The Reset therefore proposed to “re-normalize” relations with Russia. Washington would engage Moscow in areas where their interests converged — such as Afghanistan and New START — and where the Obama administration judged greater alignment was possible — such as Iran. This stage proved difficult but productive. The reset stalled at its next stage — of building from this comparatively low-hanging fruit to more generalized cooperation. It failed completely in its ultimate objective: to nudge Moscow toward a ‘responsible stakeholder’ position in which it realized its great-power status without resorting to its default habits. At the same time, I am not sure how many officials in the Obama administration saw this last goal as anything but aspirational.
Russia’s intervention in Crimea highlights the fundamental problem with more ambitious aims of the reset. As its critics note, Washington’s approach to international order proved fundamentally incompatible with Moscow’s current worldview. Outcomes that Washington views as Pareto-improving look, from Moscow’s vantage point, as anything but. Additional nuclear-arms reductions? They lock in American conventional advantage while complicating the ability of Moscow to deter a rising China. Regime change in Syria? It removes one of the last powers in the Middle East friendly to Moscow. Democratization in Ukraine? The loss of influence in a territory core to Russia’s strategic interests and its great-power status.
What options, then, does the United States have when it comes to a grand strategy toward Russia? Some realists, such as Stephen Walt, suggest that Washington accommodate Russia’s sphere of influence while conserving its resources only for those challenges that represent an existential threat to the United States. This represents the genuine “19th century option.”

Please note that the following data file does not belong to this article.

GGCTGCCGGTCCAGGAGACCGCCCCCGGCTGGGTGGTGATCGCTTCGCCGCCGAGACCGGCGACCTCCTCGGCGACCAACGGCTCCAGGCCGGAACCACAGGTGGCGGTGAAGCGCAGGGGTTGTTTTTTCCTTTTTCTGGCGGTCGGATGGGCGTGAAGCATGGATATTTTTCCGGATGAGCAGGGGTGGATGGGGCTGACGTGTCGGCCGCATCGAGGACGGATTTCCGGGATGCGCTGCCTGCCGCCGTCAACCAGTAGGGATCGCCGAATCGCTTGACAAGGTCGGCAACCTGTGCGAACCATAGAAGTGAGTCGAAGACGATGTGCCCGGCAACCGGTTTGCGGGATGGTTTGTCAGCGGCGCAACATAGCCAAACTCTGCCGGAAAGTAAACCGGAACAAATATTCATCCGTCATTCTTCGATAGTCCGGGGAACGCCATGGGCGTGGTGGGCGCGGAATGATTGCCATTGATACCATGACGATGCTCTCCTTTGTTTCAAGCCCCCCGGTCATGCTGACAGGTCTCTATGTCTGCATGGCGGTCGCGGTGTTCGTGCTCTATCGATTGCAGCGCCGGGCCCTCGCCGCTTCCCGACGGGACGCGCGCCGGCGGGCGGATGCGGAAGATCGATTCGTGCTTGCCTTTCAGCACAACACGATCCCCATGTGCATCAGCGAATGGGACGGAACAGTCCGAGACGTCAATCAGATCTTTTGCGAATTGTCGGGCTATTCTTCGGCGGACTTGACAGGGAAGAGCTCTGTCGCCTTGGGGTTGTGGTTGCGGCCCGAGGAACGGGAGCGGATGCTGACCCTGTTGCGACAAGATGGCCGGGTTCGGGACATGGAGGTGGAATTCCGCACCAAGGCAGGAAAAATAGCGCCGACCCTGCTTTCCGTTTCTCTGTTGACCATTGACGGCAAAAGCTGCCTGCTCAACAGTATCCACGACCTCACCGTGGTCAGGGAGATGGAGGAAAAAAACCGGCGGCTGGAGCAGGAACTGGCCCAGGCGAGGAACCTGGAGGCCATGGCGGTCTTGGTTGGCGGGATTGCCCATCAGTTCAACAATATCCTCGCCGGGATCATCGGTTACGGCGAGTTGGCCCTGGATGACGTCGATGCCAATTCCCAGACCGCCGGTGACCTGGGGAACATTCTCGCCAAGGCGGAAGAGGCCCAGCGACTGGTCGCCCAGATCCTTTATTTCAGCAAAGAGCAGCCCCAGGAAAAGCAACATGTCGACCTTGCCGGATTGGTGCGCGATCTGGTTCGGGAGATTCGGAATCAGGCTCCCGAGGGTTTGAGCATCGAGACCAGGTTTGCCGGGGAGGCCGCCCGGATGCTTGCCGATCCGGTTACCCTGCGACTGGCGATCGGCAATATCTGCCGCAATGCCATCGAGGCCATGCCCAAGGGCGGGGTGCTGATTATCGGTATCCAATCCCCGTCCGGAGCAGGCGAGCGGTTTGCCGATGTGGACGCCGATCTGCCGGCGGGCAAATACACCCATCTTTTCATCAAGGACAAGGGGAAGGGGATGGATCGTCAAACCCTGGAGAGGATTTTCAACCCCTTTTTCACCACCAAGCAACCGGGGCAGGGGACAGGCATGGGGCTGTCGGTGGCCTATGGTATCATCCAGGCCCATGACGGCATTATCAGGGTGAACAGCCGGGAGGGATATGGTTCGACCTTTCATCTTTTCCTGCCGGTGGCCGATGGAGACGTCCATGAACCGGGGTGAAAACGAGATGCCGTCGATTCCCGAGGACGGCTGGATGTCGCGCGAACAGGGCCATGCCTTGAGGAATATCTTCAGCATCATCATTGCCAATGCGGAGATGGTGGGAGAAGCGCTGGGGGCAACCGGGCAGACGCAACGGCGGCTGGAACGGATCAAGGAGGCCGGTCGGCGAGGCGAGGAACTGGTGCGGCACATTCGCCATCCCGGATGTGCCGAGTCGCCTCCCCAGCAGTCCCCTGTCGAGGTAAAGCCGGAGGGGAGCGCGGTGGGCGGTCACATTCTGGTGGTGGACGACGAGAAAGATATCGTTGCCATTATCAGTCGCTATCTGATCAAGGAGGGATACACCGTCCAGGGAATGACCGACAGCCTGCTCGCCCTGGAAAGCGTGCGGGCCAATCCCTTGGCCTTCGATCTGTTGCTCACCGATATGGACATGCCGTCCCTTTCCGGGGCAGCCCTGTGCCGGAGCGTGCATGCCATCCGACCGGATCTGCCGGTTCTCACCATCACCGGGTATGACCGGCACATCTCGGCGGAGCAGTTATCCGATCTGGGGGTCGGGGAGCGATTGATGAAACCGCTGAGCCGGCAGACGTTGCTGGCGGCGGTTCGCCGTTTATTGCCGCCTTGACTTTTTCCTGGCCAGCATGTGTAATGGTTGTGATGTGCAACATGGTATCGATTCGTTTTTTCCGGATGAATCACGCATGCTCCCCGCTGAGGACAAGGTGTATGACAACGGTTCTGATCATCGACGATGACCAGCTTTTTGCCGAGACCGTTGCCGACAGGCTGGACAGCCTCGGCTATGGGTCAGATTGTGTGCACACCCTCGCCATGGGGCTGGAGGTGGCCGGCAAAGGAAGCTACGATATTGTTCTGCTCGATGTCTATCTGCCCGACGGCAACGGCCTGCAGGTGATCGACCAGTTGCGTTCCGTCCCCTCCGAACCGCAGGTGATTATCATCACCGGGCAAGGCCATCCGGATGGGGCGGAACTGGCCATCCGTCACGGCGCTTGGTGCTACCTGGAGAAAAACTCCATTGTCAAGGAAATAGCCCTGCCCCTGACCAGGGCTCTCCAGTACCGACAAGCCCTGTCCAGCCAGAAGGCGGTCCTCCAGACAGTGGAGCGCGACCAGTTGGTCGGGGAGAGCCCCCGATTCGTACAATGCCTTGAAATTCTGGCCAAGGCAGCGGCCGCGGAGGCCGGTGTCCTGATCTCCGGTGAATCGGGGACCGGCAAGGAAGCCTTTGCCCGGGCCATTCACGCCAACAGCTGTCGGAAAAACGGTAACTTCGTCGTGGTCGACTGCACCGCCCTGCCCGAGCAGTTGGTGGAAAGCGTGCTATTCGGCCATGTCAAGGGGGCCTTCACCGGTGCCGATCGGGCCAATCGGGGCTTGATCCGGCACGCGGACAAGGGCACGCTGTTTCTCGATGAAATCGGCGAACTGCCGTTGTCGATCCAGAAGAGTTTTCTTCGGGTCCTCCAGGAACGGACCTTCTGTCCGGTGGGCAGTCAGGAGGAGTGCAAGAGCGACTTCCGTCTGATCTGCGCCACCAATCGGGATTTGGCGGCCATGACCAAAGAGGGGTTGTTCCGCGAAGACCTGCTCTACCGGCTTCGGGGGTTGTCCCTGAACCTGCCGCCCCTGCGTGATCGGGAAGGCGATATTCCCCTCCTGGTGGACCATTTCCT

What establishment Washington critics recommend is something different entirely: That Washington engage in a kind of boisterous containment in which its maximizes power in order to show resolve to not only Russia, but other discontented regional powers, such a China. This is only “realist” in that it reflects some of the least credible concerns of 19th and 20th century power politics, including a dangerous obsession with generalized reputation.
However, the weight of political science research suggests that general reputations for resolve and strength matter, at best, at the margins. Instead, leaders focus on specifics: the credibility of a particular commitment, the balance of military forces and the balance of interests at stake. Indeed, as Jonathan Mercer argues: The real puzzle is why so many people, including leaders, spend so much time worrying about their general reputation for resolve when it makes so little difference in world affairs.